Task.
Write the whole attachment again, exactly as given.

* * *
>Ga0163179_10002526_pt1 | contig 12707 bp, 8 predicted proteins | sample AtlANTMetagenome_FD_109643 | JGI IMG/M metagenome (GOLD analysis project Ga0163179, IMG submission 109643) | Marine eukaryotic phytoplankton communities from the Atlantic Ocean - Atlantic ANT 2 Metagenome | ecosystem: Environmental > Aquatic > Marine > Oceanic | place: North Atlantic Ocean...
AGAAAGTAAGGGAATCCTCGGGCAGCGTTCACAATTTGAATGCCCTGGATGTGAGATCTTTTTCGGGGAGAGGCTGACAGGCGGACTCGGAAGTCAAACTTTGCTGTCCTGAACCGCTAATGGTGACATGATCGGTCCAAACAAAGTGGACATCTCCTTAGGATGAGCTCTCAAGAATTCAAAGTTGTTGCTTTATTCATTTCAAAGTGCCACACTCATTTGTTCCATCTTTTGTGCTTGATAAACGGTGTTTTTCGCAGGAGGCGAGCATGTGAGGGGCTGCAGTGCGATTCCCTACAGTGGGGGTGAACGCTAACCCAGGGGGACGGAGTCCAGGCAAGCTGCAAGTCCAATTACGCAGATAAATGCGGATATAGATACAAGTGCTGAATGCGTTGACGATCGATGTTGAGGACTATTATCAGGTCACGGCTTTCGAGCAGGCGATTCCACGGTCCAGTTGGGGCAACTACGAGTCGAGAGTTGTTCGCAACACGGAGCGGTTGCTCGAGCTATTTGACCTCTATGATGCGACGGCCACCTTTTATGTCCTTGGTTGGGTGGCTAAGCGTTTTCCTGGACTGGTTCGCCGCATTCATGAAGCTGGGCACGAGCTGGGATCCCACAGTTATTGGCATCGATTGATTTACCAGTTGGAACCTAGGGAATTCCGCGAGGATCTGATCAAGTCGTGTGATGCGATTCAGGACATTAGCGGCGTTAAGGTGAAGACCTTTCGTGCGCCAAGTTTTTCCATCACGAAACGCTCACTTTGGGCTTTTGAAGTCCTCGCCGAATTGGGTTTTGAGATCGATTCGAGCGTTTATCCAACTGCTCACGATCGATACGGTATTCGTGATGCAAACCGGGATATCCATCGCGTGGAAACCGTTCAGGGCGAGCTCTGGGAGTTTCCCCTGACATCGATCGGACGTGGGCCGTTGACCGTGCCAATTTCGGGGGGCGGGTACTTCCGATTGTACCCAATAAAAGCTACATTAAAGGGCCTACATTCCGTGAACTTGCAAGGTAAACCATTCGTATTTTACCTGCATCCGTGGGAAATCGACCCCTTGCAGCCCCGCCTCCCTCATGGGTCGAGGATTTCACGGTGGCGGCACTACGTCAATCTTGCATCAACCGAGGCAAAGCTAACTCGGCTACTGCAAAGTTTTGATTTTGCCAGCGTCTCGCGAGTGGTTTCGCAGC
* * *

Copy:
>Ga0163179_10002526_pt1 | contig 12707 bp, 8 predicted proteins | sample AtlANTMetagenome_FD_109643 | JGI IMG/M metagenome (GOLD analysis project Ga0163179, IMG submission 109643) | Marine eukaryotic phytoplankton communities from the Atlantic Ocean - Atlantic ANT 2 Metagenome | ecosystem: Environmental > Aquatic > Marine > Oceanic | place: North Atlantic Ocean...
AGAAAGTAAGGGAATCCTCGGGCAGCGTTCACAATTTGAATGCCCTGGATGTGAGATCTTTTTCGGGGAGAGGCTGACAGGCGGACTCGGAAGTCAAACTTTGCTGTCCTGAACCGCTAATGGTGACATGATCGGTCCAAACAAAGTGGACATCTCCTTAGGATGAGCTCTCAAGAATTCAAAGTTGTTGCTTTATTCATTTCAAAGTGCCACACTCATTTGTTCCATCTTTTGTGCTTGATAAACGGTGTTTTTCGCAGGAGGCGAGCATGTGAGGGGCTGCAGTGCGATTCCCTACAGTGGGGGTGAACGCTAACCCAGGGGGACGGAGTCCAGGCAAGCTGCAAGTCCAATTACGCAGATAAATGCGGATATAGATACAAGTGCTGAATGCGTTGACGATCGATGTTGAGGACTATTATCAGGTCACGGCTTTCGAGCAGGCGATTCCACGGTCCAGTTGGGGCAACTACGAGTCGAGAGTTGTTCGCAACACGGAGCGGTTGCTCGAGCTATTTGACCTCTATGATGCGACGGCCACCTTTTATGTCCTTGGTTGGGTGGCTAAGCGTTTTCCTGGACTGGTTCGCCGCATTCATGAAGCTGGGCACGAGCTGGGATCCCACAGTTATTGGCATCGATTGATTTACCAGTTGGAACCTAGGGAATTCCGCGAGGATCTGATCAAGTCGTGTGATGCGATTCAGGACATTAGCGGCGTTAAGGTGAAGACCTTTCGTGCGCCAAGTTTTTCCATCACGAAACGCTCACTTTGGGCTTTTGAAGTCCTCGCCGAATTGGGTTTTGAGATCGATTCGAGCGTTTATCCAACTGCTCACGATCGATACGGTATTCGTGATGCAAACCGGGATATCCATCGCGTGGAAACCGTTCAGGGCGAGCTCTGGGAGTTTCCCCTGACATCGATCGGACGTGGGCCGTTGACCGTGCCAATTTCGGGGGGCGGGTACTTCCGATTGTACCCAATAAAAGCTACATTAAAGGGCCTACATTCCGTGAACTTGCAAGGTAAACCATTCGTATTTTACCTGCATCCGTGGGAAATCGACCCCTTGCAGCCCCGCCTCCCTCATGGGTCGAGGATTTCACGGTGGCGGCACTACGTCAATCTTGCATCAACCGAGGCAAAGCTAACTCGGCTACTGCAAAGTTTTGATTTTGCCAGCGTCTCGCGAGTGGTTTCGCAGC